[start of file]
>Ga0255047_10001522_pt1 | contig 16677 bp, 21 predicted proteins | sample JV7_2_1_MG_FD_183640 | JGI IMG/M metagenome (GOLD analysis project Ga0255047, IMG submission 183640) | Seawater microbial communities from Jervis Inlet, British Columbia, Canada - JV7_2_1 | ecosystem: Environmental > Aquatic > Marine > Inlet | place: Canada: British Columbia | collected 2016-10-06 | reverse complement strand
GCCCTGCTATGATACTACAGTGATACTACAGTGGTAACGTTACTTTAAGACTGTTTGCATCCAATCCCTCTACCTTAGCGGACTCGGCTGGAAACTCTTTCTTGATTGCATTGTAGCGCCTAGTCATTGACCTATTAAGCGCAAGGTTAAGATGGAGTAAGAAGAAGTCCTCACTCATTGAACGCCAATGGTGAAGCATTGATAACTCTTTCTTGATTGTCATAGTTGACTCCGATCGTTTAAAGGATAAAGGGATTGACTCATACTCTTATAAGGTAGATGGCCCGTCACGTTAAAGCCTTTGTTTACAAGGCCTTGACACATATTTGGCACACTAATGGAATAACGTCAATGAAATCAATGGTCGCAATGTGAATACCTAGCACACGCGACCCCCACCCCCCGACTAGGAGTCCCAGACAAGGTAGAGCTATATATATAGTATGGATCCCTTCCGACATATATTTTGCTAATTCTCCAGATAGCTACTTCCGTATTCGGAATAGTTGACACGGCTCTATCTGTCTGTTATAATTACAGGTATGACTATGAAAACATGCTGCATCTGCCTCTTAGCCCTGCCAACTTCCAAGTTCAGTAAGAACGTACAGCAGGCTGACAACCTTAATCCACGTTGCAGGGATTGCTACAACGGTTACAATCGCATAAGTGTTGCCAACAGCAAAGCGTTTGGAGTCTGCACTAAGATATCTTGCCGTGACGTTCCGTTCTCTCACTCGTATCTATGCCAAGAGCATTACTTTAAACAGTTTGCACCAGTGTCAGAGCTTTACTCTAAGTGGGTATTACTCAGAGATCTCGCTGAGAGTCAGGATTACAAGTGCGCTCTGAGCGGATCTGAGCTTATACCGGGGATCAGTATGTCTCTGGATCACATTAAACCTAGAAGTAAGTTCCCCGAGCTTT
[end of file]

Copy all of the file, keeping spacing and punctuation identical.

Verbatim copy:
>Ga0255047_10001522_pt1 | contig 16677 bp, 21 predicted proteins | sample JV7_2_1_MG_FD_183640 | JGI IMG/M metagenome (GOLD analysis project Ga0255047, IMG submission 183640) | Seawater microbial communities from Jervis Inlet, British Columbia, Canada - JV7_2_1 | ecosystem: Environmental > Aquatic > Marine > Inlet | place: Canada: British Columbia | collected 2016-10-06 | reverse complement strand
GCCCTGCTATGATACTACAGTGATACTACAGTGGTAACGTTACTTTAAGACTGTTTGCATCCAATCCCTCTACCTTAGCGGACTCGGCTGGAAACTCTTTCTTGATTGCATTGTAGCGCCTAGTCATTGACCTATTAAGCGCAAGGTTAAGATGGAGTAAGAAGAAGTCCTCACTCATTGAACGCCAATGGTGAAGCATTGATAACTCTTTCTTGATTGTCATAGTTGACTCCGATCGTTTAAAGGATAAAGGGATTGACTCATACTCTTATAAGGTAGATGGCCCGTCACGTTAAAGCCTTTGTTTACAAGGCCTTGACACATATTTGGCACACTAATGGAATAACGTCAATGAAATCAATGGTCGCAATGTGAATACCTAGCACACGCGACCCCCACCCCCCGACTAGGAGTCCCAGACAAGGTAGAGCTATATATATAGTATGGATCCCTTCCGACATATATTTTGCTAATTCTCCAGATAGCTACTTCCGTATTCGGAATAGTTGACACGGCTCTATCTGTCTGTTATAATTACAGGTATGACTATGAAAACATGCTGCATCTGCCTCTTAGCCCTGCCAACTTCCAAGTTCAGTAAGAACGTACAGCAGGCTGACAACCTTAATCCACGTTGCAGGGATTGCTACAACGGTTACAATCGCATAAGTGTTGCCAACAGCAAAGCGTTTGGAGTCTGCACTAAGATATCTTGCCGTGACGTTCCGTTCTCTCACTCGTATCTATGCCAAGAGCATTACTTTAAACAGTTTGCACCAGTGTCAGAGCTTTACTCTAAGTGGGTATTACTCAGAGATCTCGCTGAGAGTCAGGATTACAAGTGCGCTCTGAGCGGATCTGAGCTTATACCGGGGATCAGTATGTCTCTGGATCACATTAAACCTAGAAGTAAGTTCCCCGAGCTTT